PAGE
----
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C&C playing ‘long game’ in US as its asset value is cut by €129m and revenue slumps

Bulmers and Magners owner C&C is under no pressure from shareholders to sell its US operations, after slashing the value of its assets there by €129m during its last financial year, according to CEO Stephen Glancey.

The company said the carrying value of its US assets is now €45m. Mr Glancey said the long-embattled US arm is operating at break-even and is stable, but conceded that the group still has no visibility on when its market there might recover.

C&C’s North America revenue slumped 33.6pc to €24.5m in the latest financial year, with volumes having also tumbled by 33.6pc. Mr Glancey told analysts that recovery in the US will be slow.

“Retailers are rationalising their range. Regaining share on lost listings will be challenging for our US brands in this environment,” he said.

“Our intention is to play a long game on it,” Mr Glancey told the Irish Independent. “We think that rather like we’ve seen in the UK, the big international brewers will come and go into the cider category and will focus more on beer and craft beer.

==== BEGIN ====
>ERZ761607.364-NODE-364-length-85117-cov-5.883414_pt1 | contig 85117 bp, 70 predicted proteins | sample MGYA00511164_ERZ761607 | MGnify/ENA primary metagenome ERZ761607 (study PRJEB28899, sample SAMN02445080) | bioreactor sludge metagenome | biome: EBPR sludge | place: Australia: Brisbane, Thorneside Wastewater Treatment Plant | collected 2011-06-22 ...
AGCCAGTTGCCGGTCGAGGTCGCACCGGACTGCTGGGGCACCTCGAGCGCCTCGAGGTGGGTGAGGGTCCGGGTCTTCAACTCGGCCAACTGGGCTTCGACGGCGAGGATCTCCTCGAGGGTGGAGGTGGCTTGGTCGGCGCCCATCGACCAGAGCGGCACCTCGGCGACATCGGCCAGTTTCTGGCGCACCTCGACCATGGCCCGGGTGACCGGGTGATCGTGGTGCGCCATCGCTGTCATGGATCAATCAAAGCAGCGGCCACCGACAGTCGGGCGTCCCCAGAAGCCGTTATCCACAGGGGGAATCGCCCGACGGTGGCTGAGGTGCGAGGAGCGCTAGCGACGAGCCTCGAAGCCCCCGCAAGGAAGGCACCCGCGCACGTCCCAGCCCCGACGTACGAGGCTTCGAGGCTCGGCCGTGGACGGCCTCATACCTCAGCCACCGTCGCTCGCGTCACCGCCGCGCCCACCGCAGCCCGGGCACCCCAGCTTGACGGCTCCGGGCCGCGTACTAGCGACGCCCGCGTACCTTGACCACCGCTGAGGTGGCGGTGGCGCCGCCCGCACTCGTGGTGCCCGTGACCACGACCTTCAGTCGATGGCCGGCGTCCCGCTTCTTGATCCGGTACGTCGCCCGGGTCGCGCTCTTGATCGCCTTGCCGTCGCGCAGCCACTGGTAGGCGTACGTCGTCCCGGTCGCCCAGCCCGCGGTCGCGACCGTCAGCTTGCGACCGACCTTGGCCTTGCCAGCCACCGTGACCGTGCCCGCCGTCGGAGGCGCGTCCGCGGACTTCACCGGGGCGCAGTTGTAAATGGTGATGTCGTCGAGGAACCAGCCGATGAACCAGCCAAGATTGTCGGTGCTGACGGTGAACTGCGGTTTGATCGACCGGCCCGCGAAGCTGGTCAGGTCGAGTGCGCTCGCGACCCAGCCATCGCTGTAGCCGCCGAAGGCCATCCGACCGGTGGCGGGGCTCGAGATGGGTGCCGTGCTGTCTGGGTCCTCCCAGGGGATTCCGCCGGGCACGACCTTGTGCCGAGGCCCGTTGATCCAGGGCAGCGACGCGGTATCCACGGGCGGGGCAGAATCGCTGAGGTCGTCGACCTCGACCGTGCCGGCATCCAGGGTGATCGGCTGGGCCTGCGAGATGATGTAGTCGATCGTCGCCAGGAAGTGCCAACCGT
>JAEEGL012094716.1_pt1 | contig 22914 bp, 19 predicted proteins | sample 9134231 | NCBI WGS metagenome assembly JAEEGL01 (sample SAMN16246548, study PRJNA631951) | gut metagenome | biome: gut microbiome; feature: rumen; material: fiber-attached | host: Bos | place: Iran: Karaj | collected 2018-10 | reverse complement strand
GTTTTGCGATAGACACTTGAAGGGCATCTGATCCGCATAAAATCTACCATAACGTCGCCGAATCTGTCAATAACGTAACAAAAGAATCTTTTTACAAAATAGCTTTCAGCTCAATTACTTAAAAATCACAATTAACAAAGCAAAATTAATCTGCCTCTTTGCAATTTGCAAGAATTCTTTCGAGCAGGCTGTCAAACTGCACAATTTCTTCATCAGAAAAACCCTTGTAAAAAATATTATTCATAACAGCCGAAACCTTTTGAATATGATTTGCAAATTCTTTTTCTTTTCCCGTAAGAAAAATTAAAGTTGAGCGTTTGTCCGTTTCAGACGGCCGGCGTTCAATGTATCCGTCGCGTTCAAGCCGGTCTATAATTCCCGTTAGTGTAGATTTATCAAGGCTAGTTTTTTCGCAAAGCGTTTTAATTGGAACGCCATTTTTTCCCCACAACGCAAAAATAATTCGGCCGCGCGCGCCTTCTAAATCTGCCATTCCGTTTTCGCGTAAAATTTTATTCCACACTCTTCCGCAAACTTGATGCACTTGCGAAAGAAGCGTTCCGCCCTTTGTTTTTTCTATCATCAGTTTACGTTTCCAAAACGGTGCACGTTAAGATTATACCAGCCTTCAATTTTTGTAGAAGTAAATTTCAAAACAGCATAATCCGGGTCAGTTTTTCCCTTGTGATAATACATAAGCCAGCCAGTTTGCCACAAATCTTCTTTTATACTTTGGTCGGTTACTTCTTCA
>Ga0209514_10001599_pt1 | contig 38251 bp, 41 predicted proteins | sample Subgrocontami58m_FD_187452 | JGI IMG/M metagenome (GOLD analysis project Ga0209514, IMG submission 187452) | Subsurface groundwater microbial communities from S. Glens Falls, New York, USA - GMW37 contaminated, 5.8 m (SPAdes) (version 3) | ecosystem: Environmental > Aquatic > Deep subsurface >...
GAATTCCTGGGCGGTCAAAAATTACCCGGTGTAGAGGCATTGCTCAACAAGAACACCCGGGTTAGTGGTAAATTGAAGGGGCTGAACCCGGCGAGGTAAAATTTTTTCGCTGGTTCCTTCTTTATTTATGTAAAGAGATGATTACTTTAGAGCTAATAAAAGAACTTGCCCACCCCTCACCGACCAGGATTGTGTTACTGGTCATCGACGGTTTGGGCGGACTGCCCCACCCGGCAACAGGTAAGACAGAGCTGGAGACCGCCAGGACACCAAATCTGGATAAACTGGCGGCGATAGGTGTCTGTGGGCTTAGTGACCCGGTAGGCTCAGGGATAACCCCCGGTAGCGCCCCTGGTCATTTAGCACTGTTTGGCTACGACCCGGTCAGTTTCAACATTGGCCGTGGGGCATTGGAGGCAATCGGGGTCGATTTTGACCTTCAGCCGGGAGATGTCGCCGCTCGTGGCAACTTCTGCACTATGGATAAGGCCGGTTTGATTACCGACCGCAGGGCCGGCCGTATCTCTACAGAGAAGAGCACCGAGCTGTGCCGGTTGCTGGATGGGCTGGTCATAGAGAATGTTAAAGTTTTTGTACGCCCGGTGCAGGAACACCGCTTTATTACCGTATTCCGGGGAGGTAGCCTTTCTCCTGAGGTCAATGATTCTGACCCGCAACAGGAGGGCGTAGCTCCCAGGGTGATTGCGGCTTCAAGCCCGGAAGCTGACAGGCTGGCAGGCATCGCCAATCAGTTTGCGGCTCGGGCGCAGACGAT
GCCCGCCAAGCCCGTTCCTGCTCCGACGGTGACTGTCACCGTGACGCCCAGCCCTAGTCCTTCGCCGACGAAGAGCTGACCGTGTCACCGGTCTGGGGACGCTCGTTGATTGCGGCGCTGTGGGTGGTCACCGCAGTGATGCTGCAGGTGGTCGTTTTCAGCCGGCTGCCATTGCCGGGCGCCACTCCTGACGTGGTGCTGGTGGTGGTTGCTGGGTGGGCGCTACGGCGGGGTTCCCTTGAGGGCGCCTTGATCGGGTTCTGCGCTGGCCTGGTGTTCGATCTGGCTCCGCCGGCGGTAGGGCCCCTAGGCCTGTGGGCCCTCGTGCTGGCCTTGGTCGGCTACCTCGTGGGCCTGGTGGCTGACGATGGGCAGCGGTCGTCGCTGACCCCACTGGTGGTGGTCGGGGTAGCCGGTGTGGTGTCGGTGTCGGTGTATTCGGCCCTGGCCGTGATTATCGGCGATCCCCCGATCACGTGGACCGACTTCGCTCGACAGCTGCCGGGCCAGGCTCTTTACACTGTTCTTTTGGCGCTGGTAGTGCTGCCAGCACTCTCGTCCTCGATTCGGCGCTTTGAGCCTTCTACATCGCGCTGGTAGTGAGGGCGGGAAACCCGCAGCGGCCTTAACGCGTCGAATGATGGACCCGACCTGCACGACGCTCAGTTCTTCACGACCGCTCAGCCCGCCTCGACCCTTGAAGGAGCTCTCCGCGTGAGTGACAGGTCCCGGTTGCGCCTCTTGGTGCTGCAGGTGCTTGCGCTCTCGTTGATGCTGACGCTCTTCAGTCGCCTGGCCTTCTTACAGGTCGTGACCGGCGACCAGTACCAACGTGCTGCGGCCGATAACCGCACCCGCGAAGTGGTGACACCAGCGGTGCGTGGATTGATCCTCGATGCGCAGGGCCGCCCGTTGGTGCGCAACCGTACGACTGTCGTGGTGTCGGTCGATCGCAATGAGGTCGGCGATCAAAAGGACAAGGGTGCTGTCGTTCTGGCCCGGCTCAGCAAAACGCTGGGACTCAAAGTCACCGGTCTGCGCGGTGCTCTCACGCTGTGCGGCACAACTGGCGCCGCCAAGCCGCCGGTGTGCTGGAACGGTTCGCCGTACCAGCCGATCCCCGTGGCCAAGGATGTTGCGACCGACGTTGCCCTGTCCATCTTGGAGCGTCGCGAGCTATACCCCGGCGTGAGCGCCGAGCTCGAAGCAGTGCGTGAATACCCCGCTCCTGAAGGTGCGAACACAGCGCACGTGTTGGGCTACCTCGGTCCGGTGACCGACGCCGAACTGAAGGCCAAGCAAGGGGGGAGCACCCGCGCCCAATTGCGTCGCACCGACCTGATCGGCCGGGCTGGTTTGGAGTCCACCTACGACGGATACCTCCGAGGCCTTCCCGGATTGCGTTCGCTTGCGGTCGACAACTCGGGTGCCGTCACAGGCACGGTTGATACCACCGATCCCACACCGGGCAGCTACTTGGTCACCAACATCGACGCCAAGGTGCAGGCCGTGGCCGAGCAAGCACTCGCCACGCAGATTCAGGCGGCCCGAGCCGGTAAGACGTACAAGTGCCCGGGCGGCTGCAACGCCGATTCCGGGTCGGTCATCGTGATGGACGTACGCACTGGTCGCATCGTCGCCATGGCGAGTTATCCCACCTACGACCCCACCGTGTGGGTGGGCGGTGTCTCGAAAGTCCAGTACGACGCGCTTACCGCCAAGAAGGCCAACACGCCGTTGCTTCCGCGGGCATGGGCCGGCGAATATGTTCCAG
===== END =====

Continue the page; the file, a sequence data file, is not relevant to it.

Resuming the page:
“There will be a loss of shelf space, we get that, but there will be a shake-out and in the longer term, the Magners brand will be successful.”

“We intend to keep the business,” he added. “Our shareholders just look at the US as optionality. I don’t think there’s any pressure from shareholders. We are patient investors.”

C&C, which also owns brands including Tennent’s, has had a difficult number of years in the US where it now has a distribution partnership with domestic brewer Pabst. That agreement was signed in 2015, and Pabst also has a long-term right to buy C&C’s US cider brands.

Last year, it also rationalised its business closer to home, consolidating plant activity in Clonmel, Co Tipperary, and at its Wellpark Brewery in Glasgow.

Reporting full-year results yesterday, C&C said that its net revenue fell 6.9pc to €559.5m in the 12 months to the end of February, while its operating profit was virtually unchanged at €95m. The results were in line with expectations.

In Ireland, its net revenue declined 4pc to €242.3m, but operating profit rose 3.6pc to €48.6m.Bulmers accounted for 25.5pc of its volume sales in Ireland during the last financial year.

Mr Glancey said the Irish market has seen an aggressive challenger brand enter the market in recent years, with the arrival of Heineken’s Orchard Thieves.

“However, the Bulmers brand remains in rude health and close to the affections of Irish people of all age groups,” he said. “We’re investing from a position of strength.”

C&C will increase its marketing spend for Bulmers in Ireland by €4m this financial year.

Last year, the group revamped its UK Magners brand (the Bulmers brand there is owned by a rival), resulting in a 10.9pc uplift in volume sales of the drink in that market.
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